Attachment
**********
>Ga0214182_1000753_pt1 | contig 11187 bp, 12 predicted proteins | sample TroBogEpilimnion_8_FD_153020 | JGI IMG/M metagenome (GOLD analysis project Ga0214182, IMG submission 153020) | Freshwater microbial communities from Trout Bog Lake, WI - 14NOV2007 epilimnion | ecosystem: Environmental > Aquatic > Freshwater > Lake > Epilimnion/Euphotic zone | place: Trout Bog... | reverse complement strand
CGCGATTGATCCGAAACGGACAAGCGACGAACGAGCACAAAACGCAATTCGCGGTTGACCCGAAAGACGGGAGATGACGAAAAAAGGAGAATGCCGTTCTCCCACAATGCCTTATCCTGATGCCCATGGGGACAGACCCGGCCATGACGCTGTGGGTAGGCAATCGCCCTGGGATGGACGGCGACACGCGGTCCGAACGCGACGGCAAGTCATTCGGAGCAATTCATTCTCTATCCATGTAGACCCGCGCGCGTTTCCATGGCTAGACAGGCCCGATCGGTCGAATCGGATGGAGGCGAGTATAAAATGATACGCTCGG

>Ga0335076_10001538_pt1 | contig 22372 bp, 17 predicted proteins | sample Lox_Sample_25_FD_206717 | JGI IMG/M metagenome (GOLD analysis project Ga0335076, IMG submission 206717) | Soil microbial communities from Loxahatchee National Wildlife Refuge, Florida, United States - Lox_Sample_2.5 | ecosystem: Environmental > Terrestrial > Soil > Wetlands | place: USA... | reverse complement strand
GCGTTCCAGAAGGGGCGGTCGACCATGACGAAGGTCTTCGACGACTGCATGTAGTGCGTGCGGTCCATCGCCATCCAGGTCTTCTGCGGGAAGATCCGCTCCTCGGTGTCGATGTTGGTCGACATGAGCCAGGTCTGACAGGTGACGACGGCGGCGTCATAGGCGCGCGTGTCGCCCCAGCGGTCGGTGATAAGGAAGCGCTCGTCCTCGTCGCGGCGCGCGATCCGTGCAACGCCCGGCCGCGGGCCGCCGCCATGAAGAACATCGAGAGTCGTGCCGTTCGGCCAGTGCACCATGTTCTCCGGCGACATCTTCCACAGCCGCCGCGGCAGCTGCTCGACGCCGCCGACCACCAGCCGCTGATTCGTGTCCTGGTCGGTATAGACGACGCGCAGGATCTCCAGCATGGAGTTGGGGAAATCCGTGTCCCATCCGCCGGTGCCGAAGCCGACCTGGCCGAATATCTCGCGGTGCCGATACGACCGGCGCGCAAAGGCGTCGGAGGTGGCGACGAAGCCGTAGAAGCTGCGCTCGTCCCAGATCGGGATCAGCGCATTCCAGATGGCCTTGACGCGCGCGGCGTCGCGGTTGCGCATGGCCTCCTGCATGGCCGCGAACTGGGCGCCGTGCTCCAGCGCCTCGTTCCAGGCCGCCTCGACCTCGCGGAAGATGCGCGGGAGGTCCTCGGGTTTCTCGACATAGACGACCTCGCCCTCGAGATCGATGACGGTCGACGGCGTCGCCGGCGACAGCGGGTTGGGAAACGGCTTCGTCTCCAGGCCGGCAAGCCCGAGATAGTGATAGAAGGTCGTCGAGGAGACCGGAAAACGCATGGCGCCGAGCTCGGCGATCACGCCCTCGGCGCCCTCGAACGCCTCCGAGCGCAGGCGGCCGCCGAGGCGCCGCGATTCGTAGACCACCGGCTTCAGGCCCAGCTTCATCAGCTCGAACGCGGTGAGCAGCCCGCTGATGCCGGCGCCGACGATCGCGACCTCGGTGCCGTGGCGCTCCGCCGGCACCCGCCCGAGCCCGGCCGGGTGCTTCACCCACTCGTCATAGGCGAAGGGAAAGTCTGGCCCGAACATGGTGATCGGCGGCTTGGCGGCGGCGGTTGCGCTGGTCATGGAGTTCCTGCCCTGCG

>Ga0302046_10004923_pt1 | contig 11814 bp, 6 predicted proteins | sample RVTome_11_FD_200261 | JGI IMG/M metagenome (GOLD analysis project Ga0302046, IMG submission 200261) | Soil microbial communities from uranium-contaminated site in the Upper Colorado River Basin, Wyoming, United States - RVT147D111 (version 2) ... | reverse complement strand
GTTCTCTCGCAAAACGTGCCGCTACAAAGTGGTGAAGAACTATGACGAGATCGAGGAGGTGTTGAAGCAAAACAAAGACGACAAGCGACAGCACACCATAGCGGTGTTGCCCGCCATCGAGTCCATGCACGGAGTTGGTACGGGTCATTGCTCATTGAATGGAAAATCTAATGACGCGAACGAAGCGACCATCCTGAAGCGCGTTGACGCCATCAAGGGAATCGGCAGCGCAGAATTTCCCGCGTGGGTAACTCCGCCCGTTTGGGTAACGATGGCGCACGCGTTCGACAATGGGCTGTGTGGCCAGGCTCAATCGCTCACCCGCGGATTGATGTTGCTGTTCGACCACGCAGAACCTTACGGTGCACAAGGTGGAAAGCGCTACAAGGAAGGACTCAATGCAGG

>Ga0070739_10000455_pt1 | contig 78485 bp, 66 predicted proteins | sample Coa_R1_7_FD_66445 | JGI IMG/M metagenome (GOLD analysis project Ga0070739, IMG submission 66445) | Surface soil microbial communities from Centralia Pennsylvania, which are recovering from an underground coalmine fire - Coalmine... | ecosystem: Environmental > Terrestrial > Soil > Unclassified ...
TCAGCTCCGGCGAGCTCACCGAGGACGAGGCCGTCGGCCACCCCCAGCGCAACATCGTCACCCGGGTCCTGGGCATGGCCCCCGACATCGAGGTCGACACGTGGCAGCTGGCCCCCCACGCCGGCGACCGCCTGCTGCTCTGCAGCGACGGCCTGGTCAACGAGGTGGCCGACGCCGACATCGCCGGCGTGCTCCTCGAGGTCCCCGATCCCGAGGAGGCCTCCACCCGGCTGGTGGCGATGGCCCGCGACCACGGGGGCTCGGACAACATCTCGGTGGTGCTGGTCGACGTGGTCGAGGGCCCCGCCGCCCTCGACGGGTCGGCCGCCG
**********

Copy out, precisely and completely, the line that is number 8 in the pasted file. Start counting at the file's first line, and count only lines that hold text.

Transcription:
TCAGCTCCGGCGAGCTCACCGAGGACGAGGCCGTCGGCCACCCCCAGCGCAACATCGTCACCCGGGTCCTGGGCATGGCCCCCGACATCGAGGTCGACACGTGGCAGCTGGCCCCCCACGCCGGCGACCGCCTGCTGCTCTGCAGCGACGGCCTGGTCAACGAGGTGGCCGACGCCGACATCGCCGGCGTGCTCCTCGAGGTCCCCGATCCCGAGGAGGCCTCCACCCGGCTGGTGGCGATGGCCCGCGACCACGGGGGCTCGGACAACATCTCGGTGGTGCTGGTCGACGTGGTCGAGGGCCCCGCCGCCCTCGACGGGTCGGCCGCCG